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This paper provides a fresh perspective and new insights into nanoscale friction by investigating it through molecular dynamics (MD) simulation and atomic force microscope (AFM) nanoscratch experiments. This work considered gallium arsenide, an important III–V direct bandgap semiconductor material residing in the zincblende structure, as a reference sample material due to its growing usage in 5G communication devices. In the simulations, the scratch depth was tested as a variable in the fine range of 0.5–3 nm to understand the behavior of material removal and to gain insights into the nanoscale friction. Scratch force, normal force, and average cutting forces were extracted from the simulation to obtain two scalar quantities, namely, the scratch cutting energy (defined as the work performed to remove a unit volume of material) and the kinetic coefficient of friction (defined as the force ratio). A strong size effect was observed for scratch depths below 2 nm from the MD simulations and about 15 nm from the AFM experiments. A strong quantitative corroboration was obtained between the specific scratch energy determined by the MD simulations and the AFM experiments, and more qualitative corroboration was derived for the pile-up and the kinetic coefficient of friction. This conclusion suggests that the specific scratch energy is insensitive to the tool geometry and the scratch speed used in this investigation. However, the pile-up and kinetic coefficient of friction are dependent on the geometry of the tool tip.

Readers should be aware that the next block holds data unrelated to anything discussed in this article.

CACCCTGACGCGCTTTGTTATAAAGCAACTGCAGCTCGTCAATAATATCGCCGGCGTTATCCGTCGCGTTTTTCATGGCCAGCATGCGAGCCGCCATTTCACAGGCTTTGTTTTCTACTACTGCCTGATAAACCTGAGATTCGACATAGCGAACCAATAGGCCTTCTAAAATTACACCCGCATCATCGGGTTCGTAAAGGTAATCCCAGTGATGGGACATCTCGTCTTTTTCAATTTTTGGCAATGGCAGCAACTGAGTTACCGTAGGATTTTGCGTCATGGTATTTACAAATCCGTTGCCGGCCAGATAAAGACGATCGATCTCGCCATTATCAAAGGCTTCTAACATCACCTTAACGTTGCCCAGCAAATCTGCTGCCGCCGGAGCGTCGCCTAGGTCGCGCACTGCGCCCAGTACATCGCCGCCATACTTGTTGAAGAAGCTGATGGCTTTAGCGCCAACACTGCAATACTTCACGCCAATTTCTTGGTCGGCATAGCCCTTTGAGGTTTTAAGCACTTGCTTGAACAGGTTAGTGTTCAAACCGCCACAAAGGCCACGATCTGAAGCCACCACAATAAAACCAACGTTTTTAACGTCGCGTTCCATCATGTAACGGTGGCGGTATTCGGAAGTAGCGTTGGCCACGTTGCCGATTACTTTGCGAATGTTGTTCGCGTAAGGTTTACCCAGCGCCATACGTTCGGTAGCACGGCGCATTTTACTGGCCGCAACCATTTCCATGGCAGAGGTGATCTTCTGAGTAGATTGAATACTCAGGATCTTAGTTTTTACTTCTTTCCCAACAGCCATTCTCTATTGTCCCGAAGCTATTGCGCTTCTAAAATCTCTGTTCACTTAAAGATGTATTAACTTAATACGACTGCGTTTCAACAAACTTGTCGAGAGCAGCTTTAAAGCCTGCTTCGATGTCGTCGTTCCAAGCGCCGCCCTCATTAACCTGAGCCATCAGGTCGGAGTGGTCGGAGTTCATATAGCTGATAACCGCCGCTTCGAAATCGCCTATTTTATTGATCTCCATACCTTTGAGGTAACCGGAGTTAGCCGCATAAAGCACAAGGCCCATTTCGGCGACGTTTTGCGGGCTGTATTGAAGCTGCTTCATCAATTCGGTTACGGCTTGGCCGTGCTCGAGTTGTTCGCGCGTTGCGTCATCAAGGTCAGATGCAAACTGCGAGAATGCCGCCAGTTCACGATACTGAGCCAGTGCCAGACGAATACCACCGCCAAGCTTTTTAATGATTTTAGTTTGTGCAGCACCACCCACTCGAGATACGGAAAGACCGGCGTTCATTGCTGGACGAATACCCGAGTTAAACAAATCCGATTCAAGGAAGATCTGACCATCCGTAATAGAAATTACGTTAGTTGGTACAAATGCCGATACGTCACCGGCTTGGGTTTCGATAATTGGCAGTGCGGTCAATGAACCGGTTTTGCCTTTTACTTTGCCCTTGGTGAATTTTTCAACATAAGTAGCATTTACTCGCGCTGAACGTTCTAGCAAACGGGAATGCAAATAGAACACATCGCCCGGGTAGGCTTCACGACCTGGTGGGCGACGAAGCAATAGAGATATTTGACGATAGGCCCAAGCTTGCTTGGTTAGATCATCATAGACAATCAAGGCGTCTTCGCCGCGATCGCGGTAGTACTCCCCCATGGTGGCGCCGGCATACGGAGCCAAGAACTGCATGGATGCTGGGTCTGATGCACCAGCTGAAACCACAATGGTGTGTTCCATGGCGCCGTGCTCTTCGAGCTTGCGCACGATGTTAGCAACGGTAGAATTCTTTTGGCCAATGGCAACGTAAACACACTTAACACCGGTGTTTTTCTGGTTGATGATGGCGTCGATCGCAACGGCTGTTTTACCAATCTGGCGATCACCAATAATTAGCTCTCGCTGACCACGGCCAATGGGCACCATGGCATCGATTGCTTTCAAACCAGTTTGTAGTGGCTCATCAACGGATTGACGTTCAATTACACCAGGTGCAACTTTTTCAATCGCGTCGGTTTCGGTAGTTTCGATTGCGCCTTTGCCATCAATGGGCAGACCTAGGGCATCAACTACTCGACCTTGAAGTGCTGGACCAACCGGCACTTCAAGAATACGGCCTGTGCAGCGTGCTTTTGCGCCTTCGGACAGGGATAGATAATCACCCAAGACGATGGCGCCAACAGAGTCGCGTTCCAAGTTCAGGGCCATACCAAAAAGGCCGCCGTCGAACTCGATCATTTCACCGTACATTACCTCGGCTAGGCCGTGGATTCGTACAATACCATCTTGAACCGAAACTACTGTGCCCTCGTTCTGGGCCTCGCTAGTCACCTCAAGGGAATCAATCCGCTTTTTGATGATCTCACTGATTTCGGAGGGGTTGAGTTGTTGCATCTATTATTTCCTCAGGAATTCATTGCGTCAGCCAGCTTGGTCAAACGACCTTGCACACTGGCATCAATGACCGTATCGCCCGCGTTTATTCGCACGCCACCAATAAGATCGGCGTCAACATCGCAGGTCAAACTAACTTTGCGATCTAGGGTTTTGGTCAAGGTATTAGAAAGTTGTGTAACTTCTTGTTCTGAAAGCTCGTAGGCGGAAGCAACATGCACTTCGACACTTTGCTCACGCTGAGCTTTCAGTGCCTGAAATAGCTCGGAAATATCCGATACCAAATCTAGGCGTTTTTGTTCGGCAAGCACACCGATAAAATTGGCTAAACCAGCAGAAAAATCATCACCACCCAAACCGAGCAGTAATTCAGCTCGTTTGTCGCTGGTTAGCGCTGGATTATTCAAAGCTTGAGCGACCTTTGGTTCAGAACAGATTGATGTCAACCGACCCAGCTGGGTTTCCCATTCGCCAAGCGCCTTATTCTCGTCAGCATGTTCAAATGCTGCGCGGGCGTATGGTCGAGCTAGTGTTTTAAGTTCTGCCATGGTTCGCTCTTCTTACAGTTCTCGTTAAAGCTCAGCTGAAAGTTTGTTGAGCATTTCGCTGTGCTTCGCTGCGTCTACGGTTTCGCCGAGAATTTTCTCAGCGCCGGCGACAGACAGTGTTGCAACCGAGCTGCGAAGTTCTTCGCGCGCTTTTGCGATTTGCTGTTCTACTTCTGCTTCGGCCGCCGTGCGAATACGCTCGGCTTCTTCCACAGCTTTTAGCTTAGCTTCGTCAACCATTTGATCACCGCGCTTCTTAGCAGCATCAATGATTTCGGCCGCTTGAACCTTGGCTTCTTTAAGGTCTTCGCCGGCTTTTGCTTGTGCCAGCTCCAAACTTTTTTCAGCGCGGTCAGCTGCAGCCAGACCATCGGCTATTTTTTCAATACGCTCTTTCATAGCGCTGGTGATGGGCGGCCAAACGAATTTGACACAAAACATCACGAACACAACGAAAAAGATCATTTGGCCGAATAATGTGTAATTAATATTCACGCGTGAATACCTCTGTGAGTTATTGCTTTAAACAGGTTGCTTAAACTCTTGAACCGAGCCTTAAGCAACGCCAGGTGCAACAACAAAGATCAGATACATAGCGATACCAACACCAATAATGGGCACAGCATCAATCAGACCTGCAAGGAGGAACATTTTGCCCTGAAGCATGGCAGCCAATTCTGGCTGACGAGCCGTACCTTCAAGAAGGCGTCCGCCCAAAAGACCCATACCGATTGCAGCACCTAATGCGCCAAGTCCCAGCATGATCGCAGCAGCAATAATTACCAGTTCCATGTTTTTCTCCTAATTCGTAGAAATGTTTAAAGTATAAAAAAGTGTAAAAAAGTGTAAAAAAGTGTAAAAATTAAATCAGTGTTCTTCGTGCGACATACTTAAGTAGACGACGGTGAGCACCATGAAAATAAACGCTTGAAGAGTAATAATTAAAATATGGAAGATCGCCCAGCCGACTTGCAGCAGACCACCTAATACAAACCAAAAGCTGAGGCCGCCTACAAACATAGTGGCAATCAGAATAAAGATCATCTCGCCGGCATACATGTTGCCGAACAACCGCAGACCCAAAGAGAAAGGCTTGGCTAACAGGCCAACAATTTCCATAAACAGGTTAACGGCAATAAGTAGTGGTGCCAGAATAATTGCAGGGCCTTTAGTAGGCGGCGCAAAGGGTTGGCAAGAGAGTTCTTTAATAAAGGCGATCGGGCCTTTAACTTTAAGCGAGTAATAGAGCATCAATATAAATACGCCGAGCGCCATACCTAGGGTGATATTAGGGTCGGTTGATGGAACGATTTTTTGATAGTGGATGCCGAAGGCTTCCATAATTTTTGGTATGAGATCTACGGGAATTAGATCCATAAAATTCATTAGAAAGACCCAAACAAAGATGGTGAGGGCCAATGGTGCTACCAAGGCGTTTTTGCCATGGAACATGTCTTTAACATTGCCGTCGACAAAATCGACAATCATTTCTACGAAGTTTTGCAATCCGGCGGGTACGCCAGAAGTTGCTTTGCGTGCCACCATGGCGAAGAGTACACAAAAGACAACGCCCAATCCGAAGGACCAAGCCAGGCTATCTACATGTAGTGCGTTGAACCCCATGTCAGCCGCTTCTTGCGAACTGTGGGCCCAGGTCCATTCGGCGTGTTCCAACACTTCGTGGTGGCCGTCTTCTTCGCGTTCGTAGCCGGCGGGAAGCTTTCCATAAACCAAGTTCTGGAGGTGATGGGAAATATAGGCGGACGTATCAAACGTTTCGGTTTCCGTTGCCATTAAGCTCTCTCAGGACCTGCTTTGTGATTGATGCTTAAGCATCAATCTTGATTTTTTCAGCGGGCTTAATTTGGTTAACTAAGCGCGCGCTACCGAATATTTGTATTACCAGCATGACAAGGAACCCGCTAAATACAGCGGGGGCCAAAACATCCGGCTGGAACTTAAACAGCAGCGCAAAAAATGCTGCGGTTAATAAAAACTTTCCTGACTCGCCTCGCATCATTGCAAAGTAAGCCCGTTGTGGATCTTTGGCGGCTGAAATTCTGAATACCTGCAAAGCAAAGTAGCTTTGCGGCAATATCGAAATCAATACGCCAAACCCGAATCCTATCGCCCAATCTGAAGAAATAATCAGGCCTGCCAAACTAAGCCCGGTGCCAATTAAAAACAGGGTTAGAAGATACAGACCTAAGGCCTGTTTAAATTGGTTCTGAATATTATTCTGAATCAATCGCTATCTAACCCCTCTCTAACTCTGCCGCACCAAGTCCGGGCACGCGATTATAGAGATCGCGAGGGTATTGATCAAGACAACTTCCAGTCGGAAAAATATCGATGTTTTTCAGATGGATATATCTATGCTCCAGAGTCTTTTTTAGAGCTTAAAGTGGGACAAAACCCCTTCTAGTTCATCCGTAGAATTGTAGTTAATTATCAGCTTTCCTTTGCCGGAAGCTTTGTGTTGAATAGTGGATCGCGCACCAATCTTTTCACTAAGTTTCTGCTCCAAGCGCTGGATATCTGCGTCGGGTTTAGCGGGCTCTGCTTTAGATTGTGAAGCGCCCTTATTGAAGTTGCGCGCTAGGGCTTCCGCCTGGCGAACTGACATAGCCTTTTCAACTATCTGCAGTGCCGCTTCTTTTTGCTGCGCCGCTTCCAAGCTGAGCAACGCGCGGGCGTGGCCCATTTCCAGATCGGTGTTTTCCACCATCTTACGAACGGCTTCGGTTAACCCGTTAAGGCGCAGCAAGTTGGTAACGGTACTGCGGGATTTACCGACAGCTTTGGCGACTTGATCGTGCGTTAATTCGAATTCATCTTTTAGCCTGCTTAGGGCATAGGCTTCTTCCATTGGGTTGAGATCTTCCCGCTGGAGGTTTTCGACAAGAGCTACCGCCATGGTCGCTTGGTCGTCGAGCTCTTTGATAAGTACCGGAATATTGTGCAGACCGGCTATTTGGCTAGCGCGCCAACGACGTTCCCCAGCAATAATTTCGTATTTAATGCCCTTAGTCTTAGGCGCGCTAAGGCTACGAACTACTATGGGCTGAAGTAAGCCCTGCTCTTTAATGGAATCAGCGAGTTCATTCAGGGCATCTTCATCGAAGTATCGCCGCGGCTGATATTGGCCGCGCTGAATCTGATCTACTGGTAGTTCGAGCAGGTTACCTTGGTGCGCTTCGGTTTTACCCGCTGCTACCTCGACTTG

- AFM nanoscratching
- molecular dynamic (MD) simulation
- single crystal gallium arsenide
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1/07/13 → 31/12/17